So how do you reconcile Rosebrough’s methodology here? He was basically asking an atheist – a backslidden Christian – what Christianity is. Their opinions were mutually biased but from different perspectives. He gave air to a person who had issues with a growing church, wrote a book about her opinion of it, and has built a minor career out of speaking against Hillsong. He promoted the views of an unbeliever simply because she agreed with his scepticism about Hillsong.
Pray for them
I like Chris. He’s obviously genuinely concerned to point out error in the Church. He has a pleasant easy going style. On the negative side, he interrupts his program with his own views far too often, so that it’s almost impossible to find the thread of what his quarry is articulating, and, in his home-town boy way, he can be annoyingly snarky, biased and opinionated in his presentation.
He occasionally hits the mark, and we should be prepared to listen to critics if they have a point. However, he often misses the target, too, and has his own conspiracy theories and philosophies which are questionable. I’d enjoy a coffee with the guy and we’d probably get along despite our differences. But this was a poor interview with no substance, and he showed a great deal of naivety.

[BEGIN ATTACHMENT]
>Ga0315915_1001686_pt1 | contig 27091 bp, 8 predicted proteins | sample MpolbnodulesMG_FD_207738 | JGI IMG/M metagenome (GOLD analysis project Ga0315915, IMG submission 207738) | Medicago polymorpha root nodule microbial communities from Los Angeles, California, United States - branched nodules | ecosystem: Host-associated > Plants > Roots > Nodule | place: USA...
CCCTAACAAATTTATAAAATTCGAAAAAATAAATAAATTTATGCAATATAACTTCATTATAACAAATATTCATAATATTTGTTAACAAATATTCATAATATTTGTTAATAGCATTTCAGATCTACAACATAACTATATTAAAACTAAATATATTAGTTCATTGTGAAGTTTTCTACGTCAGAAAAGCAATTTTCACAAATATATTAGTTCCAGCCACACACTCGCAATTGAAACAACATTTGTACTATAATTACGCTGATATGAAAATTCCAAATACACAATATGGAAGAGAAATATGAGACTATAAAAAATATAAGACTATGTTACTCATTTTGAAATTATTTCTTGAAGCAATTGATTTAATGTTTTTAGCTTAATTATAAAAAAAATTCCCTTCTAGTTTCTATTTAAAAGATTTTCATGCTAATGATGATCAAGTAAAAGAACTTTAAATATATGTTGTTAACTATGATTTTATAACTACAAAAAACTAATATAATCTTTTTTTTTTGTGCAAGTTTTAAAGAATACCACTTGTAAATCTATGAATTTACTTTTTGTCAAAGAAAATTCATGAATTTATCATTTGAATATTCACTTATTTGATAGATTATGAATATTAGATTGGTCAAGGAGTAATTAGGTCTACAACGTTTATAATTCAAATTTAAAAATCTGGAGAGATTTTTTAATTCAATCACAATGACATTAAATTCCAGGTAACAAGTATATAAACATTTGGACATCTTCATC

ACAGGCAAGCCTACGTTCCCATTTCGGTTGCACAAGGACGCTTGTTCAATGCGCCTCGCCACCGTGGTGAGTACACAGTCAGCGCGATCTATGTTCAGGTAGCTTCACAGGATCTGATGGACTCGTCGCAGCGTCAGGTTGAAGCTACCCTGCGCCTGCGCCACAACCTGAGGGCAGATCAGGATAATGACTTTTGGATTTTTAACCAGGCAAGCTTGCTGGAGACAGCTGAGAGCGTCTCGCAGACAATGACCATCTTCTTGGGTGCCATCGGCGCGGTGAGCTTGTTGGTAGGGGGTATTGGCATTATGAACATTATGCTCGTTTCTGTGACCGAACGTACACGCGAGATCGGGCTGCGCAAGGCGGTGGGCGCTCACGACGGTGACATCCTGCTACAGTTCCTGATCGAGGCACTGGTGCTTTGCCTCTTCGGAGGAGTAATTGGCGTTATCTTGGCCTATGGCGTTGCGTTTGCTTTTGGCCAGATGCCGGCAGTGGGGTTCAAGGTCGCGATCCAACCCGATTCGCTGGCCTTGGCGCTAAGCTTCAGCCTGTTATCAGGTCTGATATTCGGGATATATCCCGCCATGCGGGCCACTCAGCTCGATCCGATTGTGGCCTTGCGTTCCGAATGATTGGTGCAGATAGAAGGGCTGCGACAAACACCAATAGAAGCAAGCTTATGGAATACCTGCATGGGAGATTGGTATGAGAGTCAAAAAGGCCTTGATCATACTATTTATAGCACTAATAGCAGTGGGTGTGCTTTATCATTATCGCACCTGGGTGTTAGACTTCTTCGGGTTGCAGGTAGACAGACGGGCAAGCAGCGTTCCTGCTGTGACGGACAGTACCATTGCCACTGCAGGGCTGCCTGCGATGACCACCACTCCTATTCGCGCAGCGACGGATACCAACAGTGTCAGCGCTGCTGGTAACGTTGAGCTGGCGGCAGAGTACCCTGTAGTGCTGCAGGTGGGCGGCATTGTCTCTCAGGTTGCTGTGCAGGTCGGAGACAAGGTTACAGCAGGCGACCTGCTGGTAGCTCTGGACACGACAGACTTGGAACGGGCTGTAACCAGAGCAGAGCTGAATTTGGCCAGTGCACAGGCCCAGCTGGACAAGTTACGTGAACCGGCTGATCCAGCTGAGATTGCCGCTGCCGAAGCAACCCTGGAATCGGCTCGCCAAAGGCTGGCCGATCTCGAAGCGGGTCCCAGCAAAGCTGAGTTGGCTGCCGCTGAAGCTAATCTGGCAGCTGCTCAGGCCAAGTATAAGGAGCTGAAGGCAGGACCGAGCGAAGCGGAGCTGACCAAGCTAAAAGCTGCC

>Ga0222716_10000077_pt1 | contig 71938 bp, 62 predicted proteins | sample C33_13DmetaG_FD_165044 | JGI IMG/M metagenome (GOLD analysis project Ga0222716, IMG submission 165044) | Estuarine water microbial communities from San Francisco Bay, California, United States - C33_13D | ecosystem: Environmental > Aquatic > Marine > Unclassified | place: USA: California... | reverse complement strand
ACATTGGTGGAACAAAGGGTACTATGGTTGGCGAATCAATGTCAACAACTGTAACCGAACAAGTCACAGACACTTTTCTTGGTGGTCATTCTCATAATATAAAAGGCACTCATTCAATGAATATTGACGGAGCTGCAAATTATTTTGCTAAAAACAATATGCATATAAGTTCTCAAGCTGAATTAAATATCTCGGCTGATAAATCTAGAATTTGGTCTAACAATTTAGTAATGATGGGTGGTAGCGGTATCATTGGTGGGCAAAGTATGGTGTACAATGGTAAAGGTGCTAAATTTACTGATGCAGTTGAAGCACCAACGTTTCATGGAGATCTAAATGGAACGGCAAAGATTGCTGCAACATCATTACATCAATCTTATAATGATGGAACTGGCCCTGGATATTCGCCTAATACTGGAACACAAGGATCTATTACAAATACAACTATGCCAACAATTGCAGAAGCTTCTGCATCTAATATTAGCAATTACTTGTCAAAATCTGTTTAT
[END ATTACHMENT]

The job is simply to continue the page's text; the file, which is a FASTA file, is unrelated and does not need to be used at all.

Tanya is an enigma. I hope she finds the way. She is obviously not enamoured with Hillsong. It’s sad that she has to go about things the way she does, but who knows what she’s been through to get to where she is? Maybe there’s a spark in her which will connect with Christ and she will find out the real truth about who He is and how much He cares for her.
I hope she finds the cross and salvation. Interviews like this will never help her because she is being asked to speak negatively about Christians and being broadcast across the Christian landscape, so she is now being typecast, and, I think, used by others to promote their own negativity about Hillsong.
I’d like to think she’s a lovely, caring person who would love to believe but struggles with it. Maybe she’ll meet the right person who can draw her back to the Saviour.
Interviews like this solve nothing, change little for all the wrong reasons, and serve no one.